Monday, June 17, 2024

WHAT’S IN A WORD?

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By Linda Kasonde

I was recently asked to give remarks at a Media Institute of Southern Africa (MISA) event on the need to protect the social media space from political interference. I began to think about why the media, particularly social media, is so important and what its impact has been on the world. The media is called the fourth estate because it provides checks and balances on government. Traditionally those checks and balances are provided through spoken or written word. It was the writer Edward Bulwer-Lytton who coined the phrase “the pen is mightier than the sword” or, as Mark Twain put it, “never fight with people who buy ink by the barrel”.

The modern-day advent of the internet and the smart phone has made social media a phenomenon. We only have to think of how social media initiated the Arab Spring, mainstreamed the #BlackLivesMatter movement, or even much closer to home, ended #Lintonlies to see just how powerful it can be. Now anyone with an internet connection has the power to send information all across the world at the touch of a button. In an article entitled ‘Something Extraordinary is Happening in the World, and Most People Haven’t Noticed’ Brazilian writer Gustavo Tanaka says, “The internet is an incredibly spectacular thing, and only now – after so many years – we are (sic) understanding its power. With the internet, the world is open, the barriers fall, the separation ends, the togetherness starts, the collaboration explodes, the help emerges”. It is that powerful.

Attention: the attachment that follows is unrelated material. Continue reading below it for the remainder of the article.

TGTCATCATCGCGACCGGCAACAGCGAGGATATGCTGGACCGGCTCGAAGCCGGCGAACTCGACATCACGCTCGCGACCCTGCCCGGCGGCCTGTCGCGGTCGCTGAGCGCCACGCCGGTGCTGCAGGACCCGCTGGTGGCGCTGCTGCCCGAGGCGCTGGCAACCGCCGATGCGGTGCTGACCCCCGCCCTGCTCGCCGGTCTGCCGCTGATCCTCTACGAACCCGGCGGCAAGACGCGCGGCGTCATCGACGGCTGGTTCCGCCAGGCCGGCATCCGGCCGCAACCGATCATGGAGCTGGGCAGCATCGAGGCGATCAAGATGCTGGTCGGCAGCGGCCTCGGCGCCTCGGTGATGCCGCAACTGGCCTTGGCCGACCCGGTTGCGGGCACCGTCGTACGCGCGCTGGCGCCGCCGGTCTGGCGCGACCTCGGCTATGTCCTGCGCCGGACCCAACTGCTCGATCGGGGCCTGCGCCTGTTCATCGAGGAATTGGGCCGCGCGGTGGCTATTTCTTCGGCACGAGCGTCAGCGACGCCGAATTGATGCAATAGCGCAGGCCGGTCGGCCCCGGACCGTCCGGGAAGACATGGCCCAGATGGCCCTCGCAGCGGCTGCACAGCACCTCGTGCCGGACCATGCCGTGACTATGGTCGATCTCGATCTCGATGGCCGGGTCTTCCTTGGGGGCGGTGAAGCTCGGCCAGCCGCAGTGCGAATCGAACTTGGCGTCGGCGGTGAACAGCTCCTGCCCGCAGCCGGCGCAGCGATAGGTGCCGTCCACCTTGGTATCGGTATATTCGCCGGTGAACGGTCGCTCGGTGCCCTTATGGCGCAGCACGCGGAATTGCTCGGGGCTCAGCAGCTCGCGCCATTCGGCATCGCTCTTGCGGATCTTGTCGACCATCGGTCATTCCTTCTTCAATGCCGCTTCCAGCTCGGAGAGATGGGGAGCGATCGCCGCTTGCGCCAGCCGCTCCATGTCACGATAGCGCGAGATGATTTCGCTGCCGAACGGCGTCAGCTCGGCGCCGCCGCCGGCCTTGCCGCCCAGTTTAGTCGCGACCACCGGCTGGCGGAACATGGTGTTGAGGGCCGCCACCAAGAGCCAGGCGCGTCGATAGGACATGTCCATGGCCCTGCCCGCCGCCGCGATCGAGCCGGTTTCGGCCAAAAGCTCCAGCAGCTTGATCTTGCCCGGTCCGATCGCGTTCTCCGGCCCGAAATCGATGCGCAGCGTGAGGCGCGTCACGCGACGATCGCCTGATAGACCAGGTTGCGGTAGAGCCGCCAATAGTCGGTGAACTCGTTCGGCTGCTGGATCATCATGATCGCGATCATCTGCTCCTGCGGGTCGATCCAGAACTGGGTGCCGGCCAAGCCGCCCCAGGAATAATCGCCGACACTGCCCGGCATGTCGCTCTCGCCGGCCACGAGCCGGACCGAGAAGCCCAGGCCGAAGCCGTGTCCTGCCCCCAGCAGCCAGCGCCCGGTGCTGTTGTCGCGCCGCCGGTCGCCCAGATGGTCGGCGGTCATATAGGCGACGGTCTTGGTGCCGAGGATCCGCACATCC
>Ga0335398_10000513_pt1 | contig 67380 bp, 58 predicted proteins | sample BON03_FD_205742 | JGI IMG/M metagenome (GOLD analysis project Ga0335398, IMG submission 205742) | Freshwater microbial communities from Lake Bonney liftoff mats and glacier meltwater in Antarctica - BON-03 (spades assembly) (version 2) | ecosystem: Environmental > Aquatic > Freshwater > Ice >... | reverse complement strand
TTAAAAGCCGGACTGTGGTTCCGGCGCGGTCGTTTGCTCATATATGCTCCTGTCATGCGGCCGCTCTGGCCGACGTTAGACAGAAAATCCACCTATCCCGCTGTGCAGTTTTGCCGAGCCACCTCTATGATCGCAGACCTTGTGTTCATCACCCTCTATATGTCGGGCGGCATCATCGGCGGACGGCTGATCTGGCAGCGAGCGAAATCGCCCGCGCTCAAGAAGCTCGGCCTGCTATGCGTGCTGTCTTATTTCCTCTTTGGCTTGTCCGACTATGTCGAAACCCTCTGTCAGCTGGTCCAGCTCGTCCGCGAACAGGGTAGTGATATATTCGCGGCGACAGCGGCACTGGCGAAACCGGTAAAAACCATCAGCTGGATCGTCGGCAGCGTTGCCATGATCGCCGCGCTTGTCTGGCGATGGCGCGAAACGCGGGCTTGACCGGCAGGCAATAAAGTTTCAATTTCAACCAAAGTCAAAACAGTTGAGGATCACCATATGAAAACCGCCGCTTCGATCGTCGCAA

Linda Kasonde
Linda Kasonde

With power comes responsibility. I have recently watched a video about poet and writer Maya Angelou in which she begins the story of her life by quoting the book of  John Chapter One which begins, “In the beginning was the Word and the Word was with God and the Word was God”. Angelou believed that words were so powerful that they were things, actually tangible. She warned us to be careful with how we use words. Social media users have the power to launch a missile that can have the cataclysmic effect of forever destroying lives without recourse. Whilst many good things have come from social media, it can also be a place where hateful, bigoted, deceitful and ignorant people hide behind anonymity; a place of ugliness. In Zambia, nowhere was that more apparent than when that ugliness reared its head in the run up to the August 2016 general elections making it impossible to discern fact from fiction and truth from deceit. It sowed seeds of division and “otherness” that threatened the “One Zambia, One Nation” narrative. It threatened us Zambians as a people. Despite that, I do not believe that social media freedoms should be clamped down on. The benefits of social media far outweigh its deficiencies. It gives us beauty for ashes.